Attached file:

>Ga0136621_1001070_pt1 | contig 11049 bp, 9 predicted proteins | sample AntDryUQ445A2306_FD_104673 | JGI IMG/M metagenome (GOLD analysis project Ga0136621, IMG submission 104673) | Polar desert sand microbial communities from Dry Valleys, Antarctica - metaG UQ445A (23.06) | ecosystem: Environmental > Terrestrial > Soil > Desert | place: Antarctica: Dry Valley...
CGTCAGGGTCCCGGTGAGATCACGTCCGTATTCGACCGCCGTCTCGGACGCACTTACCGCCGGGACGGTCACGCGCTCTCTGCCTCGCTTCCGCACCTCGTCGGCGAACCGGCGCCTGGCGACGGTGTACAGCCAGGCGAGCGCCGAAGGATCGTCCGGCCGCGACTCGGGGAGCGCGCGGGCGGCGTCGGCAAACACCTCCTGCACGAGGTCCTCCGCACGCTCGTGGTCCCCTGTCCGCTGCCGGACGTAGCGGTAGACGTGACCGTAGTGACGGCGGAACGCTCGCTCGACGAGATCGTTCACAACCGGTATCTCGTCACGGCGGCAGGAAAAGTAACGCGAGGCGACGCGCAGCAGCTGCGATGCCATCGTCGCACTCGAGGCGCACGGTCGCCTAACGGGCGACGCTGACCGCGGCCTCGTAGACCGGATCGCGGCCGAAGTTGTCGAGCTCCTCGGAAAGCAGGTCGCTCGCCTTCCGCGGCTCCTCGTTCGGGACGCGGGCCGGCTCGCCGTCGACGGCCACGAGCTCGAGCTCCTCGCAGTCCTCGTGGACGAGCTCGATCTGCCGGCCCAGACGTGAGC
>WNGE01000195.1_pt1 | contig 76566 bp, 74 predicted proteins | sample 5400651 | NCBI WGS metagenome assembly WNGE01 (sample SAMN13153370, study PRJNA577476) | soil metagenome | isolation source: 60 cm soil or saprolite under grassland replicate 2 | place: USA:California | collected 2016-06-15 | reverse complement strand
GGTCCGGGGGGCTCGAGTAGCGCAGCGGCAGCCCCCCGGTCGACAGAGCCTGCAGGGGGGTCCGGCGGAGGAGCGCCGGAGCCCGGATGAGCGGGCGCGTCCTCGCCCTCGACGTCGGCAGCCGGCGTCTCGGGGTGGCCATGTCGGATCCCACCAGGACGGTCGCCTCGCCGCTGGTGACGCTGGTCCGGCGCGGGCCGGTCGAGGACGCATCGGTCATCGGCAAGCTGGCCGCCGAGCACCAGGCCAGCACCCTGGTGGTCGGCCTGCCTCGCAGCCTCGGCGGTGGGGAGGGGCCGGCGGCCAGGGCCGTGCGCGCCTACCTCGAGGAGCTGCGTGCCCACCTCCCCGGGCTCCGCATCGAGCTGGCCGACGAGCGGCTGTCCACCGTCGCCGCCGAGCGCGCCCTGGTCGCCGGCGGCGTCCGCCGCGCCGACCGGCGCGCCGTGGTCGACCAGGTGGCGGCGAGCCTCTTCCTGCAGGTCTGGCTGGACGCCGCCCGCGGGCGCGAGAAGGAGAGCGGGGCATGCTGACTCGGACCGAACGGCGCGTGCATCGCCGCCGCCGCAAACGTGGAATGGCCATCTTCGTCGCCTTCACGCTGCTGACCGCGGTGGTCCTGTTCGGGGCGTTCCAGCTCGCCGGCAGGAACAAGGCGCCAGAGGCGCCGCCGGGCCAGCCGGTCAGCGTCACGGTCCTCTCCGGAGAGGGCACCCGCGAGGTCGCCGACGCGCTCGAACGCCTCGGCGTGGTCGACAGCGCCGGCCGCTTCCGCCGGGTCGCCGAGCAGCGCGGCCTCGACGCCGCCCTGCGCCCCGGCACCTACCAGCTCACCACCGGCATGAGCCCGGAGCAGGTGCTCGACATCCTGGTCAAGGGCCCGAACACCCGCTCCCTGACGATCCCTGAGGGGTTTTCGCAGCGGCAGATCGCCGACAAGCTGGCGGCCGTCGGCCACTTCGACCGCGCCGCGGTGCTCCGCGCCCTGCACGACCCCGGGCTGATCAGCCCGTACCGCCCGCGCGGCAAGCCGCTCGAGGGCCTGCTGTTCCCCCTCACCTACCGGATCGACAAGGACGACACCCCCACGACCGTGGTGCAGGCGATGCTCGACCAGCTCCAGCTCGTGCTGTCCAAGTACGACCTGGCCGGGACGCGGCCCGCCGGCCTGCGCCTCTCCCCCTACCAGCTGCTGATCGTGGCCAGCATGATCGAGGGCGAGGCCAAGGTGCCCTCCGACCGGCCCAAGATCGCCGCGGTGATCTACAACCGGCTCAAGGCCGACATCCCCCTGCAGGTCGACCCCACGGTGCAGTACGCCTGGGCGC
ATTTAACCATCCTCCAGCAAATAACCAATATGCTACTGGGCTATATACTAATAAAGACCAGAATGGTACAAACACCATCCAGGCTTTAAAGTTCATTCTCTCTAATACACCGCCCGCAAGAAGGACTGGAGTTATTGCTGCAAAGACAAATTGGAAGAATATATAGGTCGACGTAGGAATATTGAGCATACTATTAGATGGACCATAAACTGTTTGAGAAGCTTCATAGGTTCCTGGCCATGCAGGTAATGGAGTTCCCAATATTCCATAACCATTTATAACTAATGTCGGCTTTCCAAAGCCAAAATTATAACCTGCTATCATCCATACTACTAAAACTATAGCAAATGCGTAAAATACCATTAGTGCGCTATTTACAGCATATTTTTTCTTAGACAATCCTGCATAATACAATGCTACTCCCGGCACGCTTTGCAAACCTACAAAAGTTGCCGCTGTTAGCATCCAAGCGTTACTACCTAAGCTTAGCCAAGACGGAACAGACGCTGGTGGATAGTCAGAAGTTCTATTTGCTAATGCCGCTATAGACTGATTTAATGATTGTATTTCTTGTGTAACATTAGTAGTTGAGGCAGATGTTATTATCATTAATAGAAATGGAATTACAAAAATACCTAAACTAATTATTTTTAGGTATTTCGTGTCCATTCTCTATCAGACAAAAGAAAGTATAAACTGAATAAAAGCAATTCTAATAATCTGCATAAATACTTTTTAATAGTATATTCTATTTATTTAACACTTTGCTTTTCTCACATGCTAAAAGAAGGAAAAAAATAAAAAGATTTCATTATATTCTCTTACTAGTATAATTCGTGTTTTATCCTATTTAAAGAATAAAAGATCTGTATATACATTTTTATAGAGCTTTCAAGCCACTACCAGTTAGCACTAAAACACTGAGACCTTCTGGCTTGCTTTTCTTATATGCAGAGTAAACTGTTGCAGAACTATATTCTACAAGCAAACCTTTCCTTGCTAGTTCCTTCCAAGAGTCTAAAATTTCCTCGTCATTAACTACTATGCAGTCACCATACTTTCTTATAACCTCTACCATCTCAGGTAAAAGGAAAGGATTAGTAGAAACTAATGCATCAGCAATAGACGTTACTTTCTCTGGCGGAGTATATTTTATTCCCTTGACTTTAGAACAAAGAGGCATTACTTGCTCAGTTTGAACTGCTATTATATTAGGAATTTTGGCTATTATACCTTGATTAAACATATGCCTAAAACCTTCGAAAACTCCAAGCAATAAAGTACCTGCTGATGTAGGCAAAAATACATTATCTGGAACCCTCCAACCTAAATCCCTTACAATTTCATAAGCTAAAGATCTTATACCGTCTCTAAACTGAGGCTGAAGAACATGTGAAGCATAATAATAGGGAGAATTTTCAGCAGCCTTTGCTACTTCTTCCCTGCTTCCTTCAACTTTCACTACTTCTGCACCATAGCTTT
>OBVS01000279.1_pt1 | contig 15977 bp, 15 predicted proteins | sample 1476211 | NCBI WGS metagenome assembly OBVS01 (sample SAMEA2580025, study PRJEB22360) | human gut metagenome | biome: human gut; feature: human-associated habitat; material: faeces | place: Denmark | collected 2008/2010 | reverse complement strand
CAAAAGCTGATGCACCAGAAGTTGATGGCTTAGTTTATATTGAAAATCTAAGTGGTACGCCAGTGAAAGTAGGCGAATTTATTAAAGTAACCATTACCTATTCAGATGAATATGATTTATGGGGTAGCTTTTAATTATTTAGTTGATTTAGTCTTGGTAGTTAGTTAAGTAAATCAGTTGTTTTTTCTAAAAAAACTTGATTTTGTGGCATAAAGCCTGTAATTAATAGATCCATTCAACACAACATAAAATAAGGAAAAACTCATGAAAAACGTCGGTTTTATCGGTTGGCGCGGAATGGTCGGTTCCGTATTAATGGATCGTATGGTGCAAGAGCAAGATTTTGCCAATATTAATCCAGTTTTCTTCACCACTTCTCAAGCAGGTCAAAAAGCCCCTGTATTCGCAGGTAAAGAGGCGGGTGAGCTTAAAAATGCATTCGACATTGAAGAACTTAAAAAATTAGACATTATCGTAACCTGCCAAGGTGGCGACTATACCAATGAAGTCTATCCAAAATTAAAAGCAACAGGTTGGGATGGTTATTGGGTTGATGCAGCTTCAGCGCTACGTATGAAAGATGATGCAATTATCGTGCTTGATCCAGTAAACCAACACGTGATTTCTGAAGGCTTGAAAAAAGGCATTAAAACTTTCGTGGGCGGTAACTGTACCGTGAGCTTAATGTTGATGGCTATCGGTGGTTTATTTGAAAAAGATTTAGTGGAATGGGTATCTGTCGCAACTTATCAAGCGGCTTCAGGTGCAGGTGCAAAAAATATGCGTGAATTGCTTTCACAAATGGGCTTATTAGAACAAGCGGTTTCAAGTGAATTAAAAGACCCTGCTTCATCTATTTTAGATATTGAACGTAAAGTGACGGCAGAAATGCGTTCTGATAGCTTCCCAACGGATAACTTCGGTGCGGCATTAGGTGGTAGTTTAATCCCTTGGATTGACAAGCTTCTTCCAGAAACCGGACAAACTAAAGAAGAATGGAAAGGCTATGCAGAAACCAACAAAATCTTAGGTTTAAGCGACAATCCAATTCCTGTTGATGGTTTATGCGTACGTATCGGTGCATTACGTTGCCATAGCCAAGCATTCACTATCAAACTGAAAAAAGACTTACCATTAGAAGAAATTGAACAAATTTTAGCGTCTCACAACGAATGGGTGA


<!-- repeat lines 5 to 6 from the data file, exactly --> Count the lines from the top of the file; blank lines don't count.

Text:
ATTTAACCATCCTCCAGCAAATAACCAATATGCTACTGGGCTATATACTAATAAAGACCAGAATGGTACAAACACCATCCAGGCTTTAAAGTTCATTCTCTCTAATACACCGCCCGCAAGAAGGACTGGAGTTATTGCTGCAAAGACAAATTGGAAGAATATATAGGTCGACGTAGGAATATTGAGCATACTATTAGATGGACCATAAACTGTTTGAGAAGCTTCATAGGTTCCTGGCCATGCAGGTAATGGAGTTCCCAATATTCCATAACCATTTATAACTAATGTCGGCTTTCCAAAGCCAAAATTATAACCTGCTATCATCCATACTACTAAAACTATAGCAAATGCGTAAAATACCATTAGTGCGCTATTTACAGCATATTTTTTCTTAGACAATCCTGCATAATACAATGCTACTCCCGGCACGCTTTGCAAACCTACAAAAGTTGCCGCTGTTAGCATCCAAGCGTTACTACCTAAGCTTAGCCAAGACGGAACAGACGCTGGTGGATAGTCAGAAGTTCTATTTGCTAATGCCGCTATAGACTGATTTAATGATTGTATTTCTTGTGTAACATTAGTAGTTGAGGCAGATGTTATTATCATTAATAGAAATGGAATTACAAAAATACCTAAACTAATTATTTTTAGGTATTTCGTGTCCATTCTCTATCAGACAAAAGAAAGTATAAACTGAATAAAAGCAATTCTAATAATCTGCATAAATACTTTTTAATAGTATATTCTATTTATTTAACACTTTGCTTTTCTCACATGCTAAAAGAAGGAAAAAAATAAAAAGATTTCATTATATTCTCTTACTAGTATAATTCGTGTTTTATCCTATTTAAAGAATAAAAGATCTGTATATACATTTTTATAGAGCTTTCAAGCCACTACCAGTTAGCACTAAAACACTGAGACCTTCTGGCTTGCTTTTCTTATATGCAGAGTAAACTGTTGCAGAACTATATTCTACAAGCAAACCTTTCCTTGCTAGTTCCTTCCAAGAGTCTAAAATTTCCTCGTCATTAACTACTATGCAGTCACCATACTTTCTTATAACCTCTACCATCTCAGGTAAAAGGAAAGGATTAGTAGAAACTAATGCATCAGCAATAGACGTTACTTTCTCTGGCGGAGTATATTTTATTCCCTTGACTTTAGAACAAAGAGGCATTACTTGCTCAGTTTGAACTGCTATTATATTAGGAATTTTGGCTATTATACCTTGATTAAACATATGCCTAAAACCTTCGAAAACTCCAAGCAATAAAGTACCTGCTGATGTAGGCAAAAATACATTATCTGGAACCCTCCAACCTAAATCCCTTACAATTTCATAAGCTAAAGATCTTATACCGTCTCTAAACTGAGGCTGAAGAACATGTGAAGCATAATAATAGGGAGAATTTTCAGCAGCCTTTGCTACTTCTTCCCTGCTTCCTTCAACTTTCACTACTTCTGCACCATAGCTTT
>OBVS01000279.1_pt1 | contig 15977 bp, 15 predicted proteins | sample 1476211 | NCBI WGS metagenome assembly OBVS01 (sample SAMEA2580025, study PRJEB22360) | human gut metagenome | biome: human gut; feature: human-associated habitat; material: faeces | place: Denmark | collected 2008/2010 | reverse complement strand